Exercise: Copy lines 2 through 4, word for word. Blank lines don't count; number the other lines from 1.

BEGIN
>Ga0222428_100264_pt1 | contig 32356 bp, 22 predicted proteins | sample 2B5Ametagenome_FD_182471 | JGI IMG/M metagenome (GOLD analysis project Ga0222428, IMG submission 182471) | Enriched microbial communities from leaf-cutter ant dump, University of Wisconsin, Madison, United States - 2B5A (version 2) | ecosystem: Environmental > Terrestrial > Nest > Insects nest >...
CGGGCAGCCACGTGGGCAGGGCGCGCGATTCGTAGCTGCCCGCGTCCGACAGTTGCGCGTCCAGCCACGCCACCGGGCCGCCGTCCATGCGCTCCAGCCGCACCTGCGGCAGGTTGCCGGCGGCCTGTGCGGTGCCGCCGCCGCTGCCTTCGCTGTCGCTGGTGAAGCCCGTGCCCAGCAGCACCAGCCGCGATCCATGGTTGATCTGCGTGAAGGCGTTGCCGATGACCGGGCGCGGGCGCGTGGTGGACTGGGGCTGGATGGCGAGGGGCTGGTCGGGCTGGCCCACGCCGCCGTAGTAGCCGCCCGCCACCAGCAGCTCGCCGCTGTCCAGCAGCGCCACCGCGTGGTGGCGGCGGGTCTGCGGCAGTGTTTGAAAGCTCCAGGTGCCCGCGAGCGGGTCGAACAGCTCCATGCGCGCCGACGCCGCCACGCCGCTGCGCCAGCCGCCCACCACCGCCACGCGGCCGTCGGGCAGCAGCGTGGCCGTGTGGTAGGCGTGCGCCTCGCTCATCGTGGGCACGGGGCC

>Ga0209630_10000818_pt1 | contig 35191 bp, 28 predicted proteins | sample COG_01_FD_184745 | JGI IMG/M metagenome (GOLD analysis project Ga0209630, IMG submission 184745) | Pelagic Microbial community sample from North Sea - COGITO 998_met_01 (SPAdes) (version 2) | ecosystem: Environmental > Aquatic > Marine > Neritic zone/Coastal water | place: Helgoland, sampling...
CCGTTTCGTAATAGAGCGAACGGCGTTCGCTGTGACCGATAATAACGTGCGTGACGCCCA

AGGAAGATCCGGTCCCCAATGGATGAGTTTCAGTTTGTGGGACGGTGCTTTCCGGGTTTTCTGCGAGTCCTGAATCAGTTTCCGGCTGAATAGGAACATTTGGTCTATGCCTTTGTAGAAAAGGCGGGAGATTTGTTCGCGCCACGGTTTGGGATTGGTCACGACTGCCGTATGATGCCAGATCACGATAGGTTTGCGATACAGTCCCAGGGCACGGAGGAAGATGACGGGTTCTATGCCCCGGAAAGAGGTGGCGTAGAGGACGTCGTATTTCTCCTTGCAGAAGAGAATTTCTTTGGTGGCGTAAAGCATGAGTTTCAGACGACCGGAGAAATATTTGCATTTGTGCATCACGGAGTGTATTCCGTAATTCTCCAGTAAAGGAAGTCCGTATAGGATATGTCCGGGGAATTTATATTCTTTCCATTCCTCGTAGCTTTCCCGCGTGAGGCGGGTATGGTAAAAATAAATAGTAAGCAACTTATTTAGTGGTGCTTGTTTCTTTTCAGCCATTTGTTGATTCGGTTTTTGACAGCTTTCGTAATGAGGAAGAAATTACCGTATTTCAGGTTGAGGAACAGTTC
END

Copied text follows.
CGGGCAGCCACGTGGGCAGGGCGCGCGATTCGTAGCTGCCCGCGTCCGACAGTTGCGCGTCCAGCCACGCCACCGGGCCGCCGTCCATGCGCTCCAGCCGCACCTGCGGCAGGTTGCCGGCGGCCTGTGCGGTGCCGCCGCCGCTGCCTTCGCTGTCGCTGGTGAAGCCCGTGCCCAGCAGCACCAGCCGCGATCCATGGTTGATCTGCGTGAAGGCGTTGCCGATGACCGGGCGCGGGCGCGTGGTGGACTGGGGCTGGATGGCGAGGGGCTGGTCGGGCTGGCCCACGCCGCCGTAGTAGCCGCCCGCCACCAGCAGCTCGCCGCTGTCCAGCAGCGCCACCGCGTGGTGGCGGCGGGTCTGCGGCAGTGTTTGAAAGCTCCAGGTGCCCGCGAGCGGGTCGAACAGCTCCATGCGCGCCGACGCCGCCACGCCGCTGCGCCAGCCGCCCACCACCGCCACGCGGCCGTCGGGCAGCAGCGTGGCCGTGTGGTAGGCGTGCGCCTCGCTCATCGTGGGCACGGGGCC

>Ga0209630_10000818_pt1 | contig 35191 bp, 28 predicted proteins | sample COG_01_FD_184745 | JGI IMG/M metagenome (GOLD analysis project Ga0209630, IMG submission 184745) | Pelagic Microbial community sample from North Sea - COGITO 998_met_01 (SPAdes) (version 2) | ecosystem: Environmental > Aquatic > Marine > Neritic zone/Coastal water | place: Helgoland, sampling...
CCGTTTCGTAATAGAGCGAACGGCGTTCGCTGTGACCGATAATAACGTGCGTGACGCCCA